Melissa Fogarty: As shelter staffers, we cry, a lot. But resilience becomes a huge describing word for both our characters and the animals we care for. It’s remarkable how much an individual with a big heart can endure and also what these abused and neglected animals can endure.
Shelter animals aren’t broken or bad — they’re misunderstood. Don’t be put off by adopting an adult because they came in as a stray. Stray animals aren’t unpredictable or misbehaved.
My staff works hard, and it really is a thankless job. No one sees the hours we put in and how early or late we come in. We don’t get paid for this extra time. We just do what we have to because it’s what’s best for the animals in our care.
For all the pain, however, there’s also a lot of joy, like seeing an animal who is so terrified start to open up. Jackie and I once worked with a dog named Cleo who was surrendered by her family. She was terrified and wouldn’t let anyone get near her, so we sat in her kennel, coaxing her towards us with cat food. It took us 45 minutes and a lot of cat food to get her, but she eventually came around.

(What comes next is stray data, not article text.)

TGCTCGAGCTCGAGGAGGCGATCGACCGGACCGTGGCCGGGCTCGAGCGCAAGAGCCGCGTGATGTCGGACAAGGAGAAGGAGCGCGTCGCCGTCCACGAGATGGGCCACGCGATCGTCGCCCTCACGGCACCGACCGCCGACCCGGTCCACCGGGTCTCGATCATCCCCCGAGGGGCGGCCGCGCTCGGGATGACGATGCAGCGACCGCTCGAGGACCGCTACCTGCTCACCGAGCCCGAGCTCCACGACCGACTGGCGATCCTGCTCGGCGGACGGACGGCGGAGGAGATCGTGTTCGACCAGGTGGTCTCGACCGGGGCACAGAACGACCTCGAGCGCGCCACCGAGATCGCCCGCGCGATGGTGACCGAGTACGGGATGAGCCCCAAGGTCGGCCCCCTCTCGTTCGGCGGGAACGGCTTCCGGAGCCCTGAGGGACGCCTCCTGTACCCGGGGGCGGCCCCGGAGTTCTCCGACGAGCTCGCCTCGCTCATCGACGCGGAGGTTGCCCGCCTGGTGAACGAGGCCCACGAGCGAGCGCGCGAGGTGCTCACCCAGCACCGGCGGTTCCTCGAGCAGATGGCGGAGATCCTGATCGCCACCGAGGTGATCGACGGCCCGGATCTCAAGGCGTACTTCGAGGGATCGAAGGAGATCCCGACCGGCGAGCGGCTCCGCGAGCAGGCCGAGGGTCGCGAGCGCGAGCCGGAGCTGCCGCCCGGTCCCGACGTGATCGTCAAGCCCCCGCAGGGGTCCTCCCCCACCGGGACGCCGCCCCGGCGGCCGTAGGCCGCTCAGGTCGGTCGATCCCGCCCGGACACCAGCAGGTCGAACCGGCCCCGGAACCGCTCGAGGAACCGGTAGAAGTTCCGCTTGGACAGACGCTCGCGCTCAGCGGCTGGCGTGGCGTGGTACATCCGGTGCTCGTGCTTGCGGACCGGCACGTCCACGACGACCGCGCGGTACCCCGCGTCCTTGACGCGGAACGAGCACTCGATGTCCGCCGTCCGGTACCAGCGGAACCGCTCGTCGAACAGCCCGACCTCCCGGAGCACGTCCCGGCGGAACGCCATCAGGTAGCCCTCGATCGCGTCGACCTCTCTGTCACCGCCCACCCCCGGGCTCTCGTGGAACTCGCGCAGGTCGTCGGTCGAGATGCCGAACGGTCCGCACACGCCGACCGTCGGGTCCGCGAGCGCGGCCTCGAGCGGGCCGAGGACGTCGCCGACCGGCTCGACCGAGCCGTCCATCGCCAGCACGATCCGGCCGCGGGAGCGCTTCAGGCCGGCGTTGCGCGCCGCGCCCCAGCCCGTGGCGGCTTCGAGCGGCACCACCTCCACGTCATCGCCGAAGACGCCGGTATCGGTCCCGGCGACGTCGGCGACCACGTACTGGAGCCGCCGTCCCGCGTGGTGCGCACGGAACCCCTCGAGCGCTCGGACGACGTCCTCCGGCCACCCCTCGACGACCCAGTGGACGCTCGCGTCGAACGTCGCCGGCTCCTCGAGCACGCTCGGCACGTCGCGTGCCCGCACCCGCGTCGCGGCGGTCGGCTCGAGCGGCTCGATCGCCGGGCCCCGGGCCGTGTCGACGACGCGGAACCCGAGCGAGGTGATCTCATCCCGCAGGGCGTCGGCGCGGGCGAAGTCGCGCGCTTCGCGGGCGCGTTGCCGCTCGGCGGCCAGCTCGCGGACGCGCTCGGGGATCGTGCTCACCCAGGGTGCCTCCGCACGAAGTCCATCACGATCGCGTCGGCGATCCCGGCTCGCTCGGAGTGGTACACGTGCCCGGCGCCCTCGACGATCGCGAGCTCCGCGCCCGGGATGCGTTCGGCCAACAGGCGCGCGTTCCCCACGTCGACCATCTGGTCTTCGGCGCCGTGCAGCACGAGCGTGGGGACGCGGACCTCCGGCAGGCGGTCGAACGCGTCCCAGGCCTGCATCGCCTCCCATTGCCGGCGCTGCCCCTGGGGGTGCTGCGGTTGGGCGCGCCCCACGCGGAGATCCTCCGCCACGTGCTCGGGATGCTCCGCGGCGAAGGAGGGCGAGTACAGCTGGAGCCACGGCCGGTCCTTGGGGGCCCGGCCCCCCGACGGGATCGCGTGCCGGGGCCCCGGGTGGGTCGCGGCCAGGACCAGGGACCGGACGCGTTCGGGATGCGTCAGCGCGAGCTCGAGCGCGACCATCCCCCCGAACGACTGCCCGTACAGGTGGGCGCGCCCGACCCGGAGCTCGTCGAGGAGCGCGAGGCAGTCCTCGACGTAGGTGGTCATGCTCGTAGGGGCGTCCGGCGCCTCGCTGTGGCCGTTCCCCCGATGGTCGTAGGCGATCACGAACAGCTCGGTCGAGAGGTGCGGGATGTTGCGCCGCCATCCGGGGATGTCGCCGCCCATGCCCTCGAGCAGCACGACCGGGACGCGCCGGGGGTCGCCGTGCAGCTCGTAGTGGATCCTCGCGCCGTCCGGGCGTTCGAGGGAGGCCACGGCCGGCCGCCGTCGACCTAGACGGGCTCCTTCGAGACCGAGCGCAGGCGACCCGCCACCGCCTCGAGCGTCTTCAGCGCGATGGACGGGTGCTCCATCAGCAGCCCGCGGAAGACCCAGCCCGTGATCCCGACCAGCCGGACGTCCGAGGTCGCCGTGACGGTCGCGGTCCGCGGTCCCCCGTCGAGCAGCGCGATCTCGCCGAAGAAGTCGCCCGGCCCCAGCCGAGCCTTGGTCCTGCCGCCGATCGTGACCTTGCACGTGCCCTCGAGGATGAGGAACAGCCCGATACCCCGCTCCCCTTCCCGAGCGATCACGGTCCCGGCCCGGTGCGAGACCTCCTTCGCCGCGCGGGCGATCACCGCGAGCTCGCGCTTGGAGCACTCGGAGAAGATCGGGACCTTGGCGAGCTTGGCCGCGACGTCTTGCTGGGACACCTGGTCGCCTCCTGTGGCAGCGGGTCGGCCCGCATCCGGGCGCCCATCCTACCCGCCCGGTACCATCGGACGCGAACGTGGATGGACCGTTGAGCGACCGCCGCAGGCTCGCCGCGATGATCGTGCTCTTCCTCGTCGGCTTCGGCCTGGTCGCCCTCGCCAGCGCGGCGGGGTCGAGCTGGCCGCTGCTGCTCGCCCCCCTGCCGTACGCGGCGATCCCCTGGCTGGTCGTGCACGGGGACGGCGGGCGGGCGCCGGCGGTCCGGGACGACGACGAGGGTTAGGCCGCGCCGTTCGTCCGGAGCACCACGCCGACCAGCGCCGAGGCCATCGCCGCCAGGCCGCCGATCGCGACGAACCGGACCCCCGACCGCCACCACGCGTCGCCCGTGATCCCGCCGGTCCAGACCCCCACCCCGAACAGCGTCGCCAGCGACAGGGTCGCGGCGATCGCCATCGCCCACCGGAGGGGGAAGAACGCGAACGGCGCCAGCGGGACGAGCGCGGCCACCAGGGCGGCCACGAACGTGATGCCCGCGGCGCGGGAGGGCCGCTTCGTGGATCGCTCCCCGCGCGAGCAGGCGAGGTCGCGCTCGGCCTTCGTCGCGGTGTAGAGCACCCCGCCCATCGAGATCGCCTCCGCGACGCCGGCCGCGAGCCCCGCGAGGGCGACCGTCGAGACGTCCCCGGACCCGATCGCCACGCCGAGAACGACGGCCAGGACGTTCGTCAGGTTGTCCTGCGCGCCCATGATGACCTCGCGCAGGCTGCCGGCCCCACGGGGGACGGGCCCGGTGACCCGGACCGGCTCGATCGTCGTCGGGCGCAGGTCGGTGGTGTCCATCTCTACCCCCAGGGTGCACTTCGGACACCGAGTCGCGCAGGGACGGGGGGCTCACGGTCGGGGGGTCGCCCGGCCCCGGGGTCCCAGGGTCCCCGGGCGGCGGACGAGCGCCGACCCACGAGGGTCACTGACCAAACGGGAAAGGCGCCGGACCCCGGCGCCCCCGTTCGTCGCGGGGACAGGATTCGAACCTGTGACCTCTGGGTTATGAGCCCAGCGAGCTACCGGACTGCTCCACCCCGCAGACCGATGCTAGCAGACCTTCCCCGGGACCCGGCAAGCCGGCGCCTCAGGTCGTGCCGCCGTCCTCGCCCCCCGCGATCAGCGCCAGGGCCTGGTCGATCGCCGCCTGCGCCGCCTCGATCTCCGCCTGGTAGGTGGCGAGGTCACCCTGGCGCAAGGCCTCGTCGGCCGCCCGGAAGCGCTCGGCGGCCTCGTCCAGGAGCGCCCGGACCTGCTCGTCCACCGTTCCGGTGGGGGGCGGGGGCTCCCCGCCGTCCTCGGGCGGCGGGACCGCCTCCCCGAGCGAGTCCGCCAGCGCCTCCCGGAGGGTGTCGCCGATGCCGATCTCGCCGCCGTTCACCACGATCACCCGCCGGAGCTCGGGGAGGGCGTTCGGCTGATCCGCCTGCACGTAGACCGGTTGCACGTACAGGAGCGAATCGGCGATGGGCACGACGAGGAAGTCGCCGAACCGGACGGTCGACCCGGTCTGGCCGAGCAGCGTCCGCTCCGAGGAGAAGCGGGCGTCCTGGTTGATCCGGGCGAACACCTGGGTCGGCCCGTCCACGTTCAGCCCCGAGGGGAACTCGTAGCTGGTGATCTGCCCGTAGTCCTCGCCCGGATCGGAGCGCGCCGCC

Cleo was pulled by one of our rescue partners and now lives with kids. I’ve had to do this with a lot of dogs, but she was the first. I’ve lost a lot of pieces of my heart, but this job and these animals have really helped me find myself. I had no direction for a very long time, but this has become my direction.
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